Popular extreme snowmobiler dies in avalanche near Castlegar
A snowmobiler has died in an avalanche near Castlegar.
RCMP confirm the 45-year-old man died in the avalanche on Monday. They received a report at about 10 p.m. from a family member, saying the man was overdue from a day-long excursion near Castlegar. RCMP immediately activated local Search and Rescue.
Crews found the man on Tuesday and his next of kin has been notified. His snowmobile was found by another snowmobiler, partially buried in an avalanche.
The BC Coroners Service confirmed Wednesday that the victim was Daniel Davidoff, an experienced snowmobiler who made a living filming extreme videos under the title ‘Krazy Canadian.’
According to search and rescue he was riding alone Monday, in an area that he knew well.
The B.C. Snowmobiling Federation is urging riders to take safety seriously no matter what their skill level is.
Many people have posted online tributes to Davidoff, who is featured in a series of backcountry sledding videos called “Krazy Canadian Adventures.”
A description for one film posted on YouTube invites audiences to watch as the “Krazy crew heads out in search of new terrain, over-your-head powder, huge cliff drops and nearly impossible chutes that can only be climbed with huge horsepower turbo sleds and pure adrenaline.”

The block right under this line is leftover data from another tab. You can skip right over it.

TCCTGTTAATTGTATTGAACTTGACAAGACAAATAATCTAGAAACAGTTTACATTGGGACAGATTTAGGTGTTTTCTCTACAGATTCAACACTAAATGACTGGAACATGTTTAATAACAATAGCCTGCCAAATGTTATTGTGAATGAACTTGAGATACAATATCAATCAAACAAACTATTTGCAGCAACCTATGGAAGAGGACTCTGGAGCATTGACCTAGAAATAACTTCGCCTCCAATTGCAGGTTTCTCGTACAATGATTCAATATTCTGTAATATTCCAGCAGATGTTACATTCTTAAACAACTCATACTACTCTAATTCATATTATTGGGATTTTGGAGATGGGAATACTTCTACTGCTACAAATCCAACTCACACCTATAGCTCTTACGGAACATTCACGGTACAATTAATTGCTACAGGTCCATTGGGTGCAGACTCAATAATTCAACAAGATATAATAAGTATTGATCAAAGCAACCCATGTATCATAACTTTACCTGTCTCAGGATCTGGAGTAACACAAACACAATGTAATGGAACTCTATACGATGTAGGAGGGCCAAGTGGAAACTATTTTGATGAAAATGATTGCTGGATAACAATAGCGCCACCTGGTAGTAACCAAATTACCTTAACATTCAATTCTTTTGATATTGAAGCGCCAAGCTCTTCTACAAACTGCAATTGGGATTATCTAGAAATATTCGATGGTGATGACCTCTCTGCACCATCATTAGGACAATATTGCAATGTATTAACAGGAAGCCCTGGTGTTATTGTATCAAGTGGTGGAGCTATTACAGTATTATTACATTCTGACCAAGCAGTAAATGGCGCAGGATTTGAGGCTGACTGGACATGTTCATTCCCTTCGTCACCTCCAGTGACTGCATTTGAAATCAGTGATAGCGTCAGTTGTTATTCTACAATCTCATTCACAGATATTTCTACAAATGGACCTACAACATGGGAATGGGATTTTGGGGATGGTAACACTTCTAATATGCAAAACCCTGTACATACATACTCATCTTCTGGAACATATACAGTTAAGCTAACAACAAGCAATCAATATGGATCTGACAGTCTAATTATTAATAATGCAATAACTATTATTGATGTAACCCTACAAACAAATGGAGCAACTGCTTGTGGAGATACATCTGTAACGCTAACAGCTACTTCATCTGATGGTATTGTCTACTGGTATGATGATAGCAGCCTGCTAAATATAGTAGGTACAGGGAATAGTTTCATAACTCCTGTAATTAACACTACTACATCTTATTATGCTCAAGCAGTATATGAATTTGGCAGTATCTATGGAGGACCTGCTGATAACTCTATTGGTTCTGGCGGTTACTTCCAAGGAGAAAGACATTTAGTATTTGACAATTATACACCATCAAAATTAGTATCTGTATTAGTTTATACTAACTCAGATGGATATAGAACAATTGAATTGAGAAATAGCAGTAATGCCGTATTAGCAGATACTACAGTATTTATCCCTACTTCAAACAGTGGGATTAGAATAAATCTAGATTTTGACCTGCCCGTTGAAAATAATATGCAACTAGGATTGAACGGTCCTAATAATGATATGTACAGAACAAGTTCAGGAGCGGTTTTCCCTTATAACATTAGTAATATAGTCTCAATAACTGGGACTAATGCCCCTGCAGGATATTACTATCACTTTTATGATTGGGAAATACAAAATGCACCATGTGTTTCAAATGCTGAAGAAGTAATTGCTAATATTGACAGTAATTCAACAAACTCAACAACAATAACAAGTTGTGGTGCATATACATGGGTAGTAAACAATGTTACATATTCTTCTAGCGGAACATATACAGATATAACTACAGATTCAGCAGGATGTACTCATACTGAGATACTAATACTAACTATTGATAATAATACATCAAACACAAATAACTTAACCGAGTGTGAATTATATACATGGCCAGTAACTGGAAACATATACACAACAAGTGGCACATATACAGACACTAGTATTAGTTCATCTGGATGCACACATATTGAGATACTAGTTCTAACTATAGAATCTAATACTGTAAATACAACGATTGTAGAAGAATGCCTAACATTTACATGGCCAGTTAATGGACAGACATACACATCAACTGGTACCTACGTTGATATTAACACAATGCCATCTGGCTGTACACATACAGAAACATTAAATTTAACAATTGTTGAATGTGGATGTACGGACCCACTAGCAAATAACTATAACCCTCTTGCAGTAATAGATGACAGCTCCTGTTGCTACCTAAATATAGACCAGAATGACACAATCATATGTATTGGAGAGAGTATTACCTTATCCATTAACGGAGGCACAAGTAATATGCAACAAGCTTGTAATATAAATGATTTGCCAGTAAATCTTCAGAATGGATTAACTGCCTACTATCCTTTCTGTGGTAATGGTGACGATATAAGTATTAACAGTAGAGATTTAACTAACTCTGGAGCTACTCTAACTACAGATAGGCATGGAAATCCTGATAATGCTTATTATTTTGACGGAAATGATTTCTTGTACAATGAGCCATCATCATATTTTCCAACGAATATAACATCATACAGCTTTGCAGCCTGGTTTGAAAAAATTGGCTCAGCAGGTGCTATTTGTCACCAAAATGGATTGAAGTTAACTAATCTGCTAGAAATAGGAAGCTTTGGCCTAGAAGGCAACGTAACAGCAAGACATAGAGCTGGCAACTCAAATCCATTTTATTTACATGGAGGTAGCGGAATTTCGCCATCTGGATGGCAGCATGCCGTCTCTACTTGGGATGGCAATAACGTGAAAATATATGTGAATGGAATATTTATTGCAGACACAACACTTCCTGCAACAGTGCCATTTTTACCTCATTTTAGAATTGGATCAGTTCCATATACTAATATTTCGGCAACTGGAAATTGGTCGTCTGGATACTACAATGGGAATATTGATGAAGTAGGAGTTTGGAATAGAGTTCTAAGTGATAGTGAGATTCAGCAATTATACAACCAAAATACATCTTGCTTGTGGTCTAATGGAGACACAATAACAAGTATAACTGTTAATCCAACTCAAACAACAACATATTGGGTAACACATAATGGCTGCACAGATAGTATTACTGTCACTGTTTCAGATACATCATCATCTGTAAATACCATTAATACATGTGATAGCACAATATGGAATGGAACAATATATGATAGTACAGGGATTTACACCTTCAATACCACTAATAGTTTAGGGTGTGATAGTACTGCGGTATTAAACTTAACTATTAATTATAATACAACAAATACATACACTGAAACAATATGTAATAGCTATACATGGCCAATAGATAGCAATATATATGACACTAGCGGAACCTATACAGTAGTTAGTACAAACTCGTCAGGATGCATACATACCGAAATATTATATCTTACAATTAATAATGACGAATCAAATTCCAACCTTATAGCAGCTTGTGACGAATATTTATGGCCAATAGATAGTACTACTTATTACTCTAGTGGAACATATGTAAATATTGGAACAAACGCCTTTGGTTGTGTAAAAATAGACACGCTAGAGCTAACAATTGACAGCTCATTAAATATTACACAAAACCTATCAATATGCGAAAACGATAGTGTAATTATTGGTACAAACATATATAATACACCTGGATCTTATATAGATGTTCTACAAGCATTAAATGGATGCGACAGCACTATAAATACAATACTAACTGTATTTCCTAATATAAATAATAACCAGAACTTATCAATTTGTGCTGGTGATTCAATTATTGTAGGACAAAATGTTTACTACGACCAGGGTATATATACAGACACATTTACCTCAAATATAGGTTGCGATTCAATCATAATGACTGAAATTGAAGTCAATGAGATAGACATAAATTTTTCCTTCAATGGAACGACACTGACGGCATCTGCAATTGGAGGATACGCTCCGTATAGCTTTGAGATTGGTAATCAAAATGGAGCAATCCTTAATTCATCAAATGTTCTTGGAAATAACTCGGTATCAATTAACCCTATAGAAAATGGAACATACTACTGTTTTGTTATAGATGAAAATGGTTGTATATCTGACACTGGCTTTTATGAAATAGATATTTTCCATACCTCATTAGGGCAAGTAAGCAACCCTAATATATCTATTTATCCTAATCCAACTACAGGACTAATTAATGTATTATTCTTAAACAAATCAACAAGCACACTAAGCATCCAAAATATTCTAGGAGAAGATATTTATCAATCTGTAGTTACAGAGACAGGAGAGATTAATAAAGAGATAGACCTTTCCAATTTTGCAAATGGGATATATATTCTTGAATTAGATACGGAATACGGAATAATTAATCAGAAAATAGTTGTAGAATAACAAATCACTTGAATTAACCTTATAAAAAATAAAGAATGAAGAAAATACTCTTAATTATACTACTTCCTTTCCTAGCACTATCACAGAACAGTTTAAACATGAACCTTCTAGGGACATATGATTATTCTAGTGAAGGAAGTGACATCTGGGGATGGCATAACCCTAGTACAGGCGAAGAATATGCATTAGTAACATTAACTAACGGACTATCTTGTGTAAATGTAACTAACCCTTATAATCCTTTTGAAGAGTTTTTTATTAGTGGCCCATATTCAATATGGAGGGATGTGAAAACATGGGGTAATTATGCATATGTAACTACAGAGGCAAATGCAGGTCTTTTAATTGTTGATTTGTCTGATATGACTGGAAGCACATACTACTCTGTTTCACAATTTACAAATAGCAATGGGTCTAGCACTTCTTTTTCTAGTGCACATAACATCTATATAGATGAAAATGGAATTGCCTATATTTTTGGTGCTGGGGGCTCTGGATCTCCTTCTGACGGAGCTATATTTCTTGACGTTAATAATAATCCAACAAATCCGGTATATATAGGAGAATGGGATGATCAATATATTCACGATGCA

The creator of a B.C. snowmobiling page on Facebook, titled “Nobody sleds alone,” posted that Davidoff’s death should be a big wake-up call.
“No one should ride alone, regardless of skill or equipment. Dan was one of the best chute climbers around. Extremely knowledgeable in the backcountry and of snow conditions,” the post said.
“Yet this happened. No matter how good, how prepared you are Ma Nature takes no prisoners.”
Davidoff was featured in several extreme sport magazines, which tout him as the only two-time winner of the “Xtremey Award” for best performance in a snowmobile film.
A 2011 interview with Davidoff in Snowest magazine says his “ridiculous hillclimbs” and countless first ascents earned him a reputation as one of the top backcountry hillclimbers. It says he swore off alcohol and drugs in his youth, allowing him to “live on a natural high.”
Davidoff told the magazine he started riding about 40 years ago with his parents, who would pack him on their sled before he was two years old.
Asked whether he had advice for up-and-coming hillclimbers, Davidoff suggested people “ride smart” during dangerous avalanche days.
“You can always come back and slay the face another day,” he said. “But when the snow is safe and you feel it in your belly go for it. If you don’t feel it, trust your instincts.
“My worst failures always came when I had a bad feeling and didn’t listen to it.”
Two other snowmobilers were killed in an avalanche near Blue River on Monday.
In a separate incident, two other snowmobilers were found safe on Tuesday near Radium Hot Springs.
Columbia Valley Search and Rescue crews went into the backcountry Tuesday morning after the pair were reported as overdue.
Family members called 9-1-1 when the two people didn’t come home as planned on Monday.
The search began Monday night, but had to be called off when it got too dark.
With files from Tamsyn Burgmann, The Canadian Press
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